Overall, it is possible Obama had legal justification to act, it is just not clear what it is.

What is distinct about Libya?

The second problem is what is distinct about Libya? Assume for now that Obama has the constitutional authority to act. Why Libya and why not Kim Jong-Il in North Korea, Ahmadinejad in Iran or Mugabe in Zimbabwe? Perhaps one can argue that resolution 1973 makes the difference. Specifically, world opinion and international law provide legal authority to act here and that is the difference. This may be a good legal argument, but what about the real politick argument for the US?

Libya is less of a threat to the US than Iran and Korea. From a strategic point of view it is hard to justify intervention. Korea and Zimbabwe are equally as brutal regimes. Why not them? Perhaps the difference here is that there is a popular movement to oust him and that is the reason why we are acting? Maybe the issue is about prospects of success in ousting him? All of these are possible answers yet I have yet to see a reason or argument that principally distinguishes Libya from acting in the other countries. Such a failure to clarify is what led Bush into Iraq and why the US is viewed as a hypocrite when it comes to us supporting or placating some repressive regimes, including in the Arab world. Why for example, did we not act in Bahrain?

What is the End game?

The final troubling issue is the end game for Obama? What are our goals and what are we trying to accomplish? If it is simply to enforce the no-fly zone that already seems to have been secured. Do we now walk away or does that now require a constant presence? Is it to prevent Gaddafi from killing and abusing his people? If so then what more does it require? It is to take Gaddafi out? Military action in the last two days seem to suggest the later two options are possible goals?

It is just not clear what the end game is and what we hope to achieve. Given comments by SOS Clinton and Obama in the last week or so, ousting Gaddafi seems the real objective but there is nothing in Resolution 1973, in the power of the presidency, or in any statement by Obama that provides a clear definition of what our objectives are. For those of us growing up during Vietnam one of the major lessons was that there must be clear objectives surrounding US military action, and that seems absent here.

I would like Gaddafi out. I thought Obama waited too late to act. He needed to line up congressional support sooner when the Libyan opposition was stronger. He needed to show how the US could stand up for Arab people and not their dictators. He had a chance to take decisive action but he dithered. He waited so late that is probably costing more lives. That is the real tragedy of human suffering. But the other tragedy is constitutional and political–he has failed to show by what legal authority he is acting, why Libya, and what his end game is. All of this raises difficult questions for Obama and the United States.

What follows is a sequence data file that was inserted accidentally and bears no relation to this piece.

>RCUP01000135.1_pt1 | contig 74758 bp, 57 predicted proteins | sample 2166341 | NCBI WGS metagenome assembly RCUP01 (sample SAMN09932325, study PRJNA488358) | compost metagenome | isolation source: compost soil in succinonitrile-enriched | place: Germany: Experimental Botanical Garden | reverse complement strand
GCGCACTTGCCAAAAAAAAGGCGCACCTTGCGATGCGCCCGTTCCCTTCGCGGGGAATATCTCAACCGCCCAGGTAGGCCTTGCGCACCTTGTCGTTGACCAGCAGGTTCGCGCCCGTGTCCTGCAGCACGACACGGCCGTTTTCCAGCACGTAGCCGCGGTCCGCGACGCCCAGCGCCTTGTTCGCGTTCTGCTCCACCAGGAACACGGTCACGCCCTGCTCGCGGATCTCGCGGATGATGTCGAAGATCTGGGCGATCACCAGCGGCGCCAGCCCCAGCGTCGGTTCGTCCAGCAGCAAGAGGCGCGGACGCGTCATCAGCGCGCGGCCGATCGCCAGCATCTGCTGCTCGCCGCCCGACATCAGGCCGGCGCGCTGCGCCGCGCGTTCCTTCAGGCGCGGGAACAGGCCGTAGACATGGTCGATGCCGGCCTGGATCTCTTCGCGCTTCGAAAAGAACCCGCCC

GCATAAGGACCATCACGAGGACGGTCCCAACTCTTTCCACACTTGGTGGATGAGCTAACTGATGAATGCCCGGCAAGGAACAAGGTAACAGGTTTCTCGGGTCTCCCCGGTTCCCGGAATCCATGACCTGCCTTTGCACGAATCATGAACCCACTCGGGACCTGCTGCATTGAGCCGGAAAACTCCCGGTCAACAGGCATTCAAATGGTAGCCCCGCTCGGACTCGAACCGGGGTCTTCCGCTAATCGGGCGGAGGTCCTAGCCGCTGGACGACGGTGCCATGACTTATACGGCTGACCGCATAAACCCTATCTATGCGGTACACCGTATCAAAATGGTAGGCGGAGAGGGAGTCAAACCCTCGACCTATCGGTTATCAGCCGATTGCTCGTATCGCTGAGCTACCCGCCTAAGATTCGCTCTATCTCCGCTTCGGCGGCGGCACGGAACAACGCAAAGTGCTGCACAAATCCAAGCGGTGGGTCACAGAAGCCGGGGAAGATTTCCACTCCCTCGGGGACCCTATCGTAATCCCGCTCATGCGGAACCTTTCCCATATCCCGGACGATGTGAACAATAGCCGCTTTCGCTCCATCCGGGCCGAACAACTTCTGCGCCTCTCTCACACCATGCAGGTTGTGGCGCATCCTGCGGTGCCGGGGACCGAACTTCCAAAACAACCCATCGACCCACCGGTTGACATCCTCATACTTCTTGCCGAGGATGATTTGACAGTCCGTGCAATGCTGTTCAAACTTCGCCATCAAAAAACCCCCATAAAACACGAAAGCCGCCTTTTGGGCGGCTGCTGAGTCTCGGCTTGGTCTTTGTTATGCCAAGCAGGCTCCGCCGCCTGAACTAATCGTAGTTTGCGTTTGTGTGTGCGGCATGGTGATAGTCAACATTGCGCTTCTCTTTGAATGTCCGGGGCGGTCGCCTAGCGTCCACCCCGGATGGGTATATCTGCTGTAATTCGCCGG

A Note on Pawlenty

No surprise that Pawlenty is forming a presidential exploratory committee. We have known all along he wants to run for president. He needs to run because he has no other prospects for what to do.
But creating the committee still does not solve two fundamental problems Pawlenty has. First he has no narrative or voice that distinguishes him from all the other GOP candidates who may decide to run for president. He has failed so far to make the case for himself.

Second, Pawlenty seems to be running against everything. He is running against Obama, against taxes, and against federal health care. He tells us all the things he is against and will not do but he has failed to state what he will do as president. It is as if he is running against and not for the presidency. If he hates the government so much why does he want to be president? I am perplexed.

There is a reason he is so far down in the polls. He has no identity to call his own. After neatly two years unofficially running he is behind Michele Bachmann who has been an undeclared presidential candidate for about three months. He needs to catch fire quickly and hope for a good Iowa bounce. So far there is no indication that it will happen.

1 comment:

  1. TPaw: Runnin' for Prezinut 'cuz I ain't got nuthin' better ta do.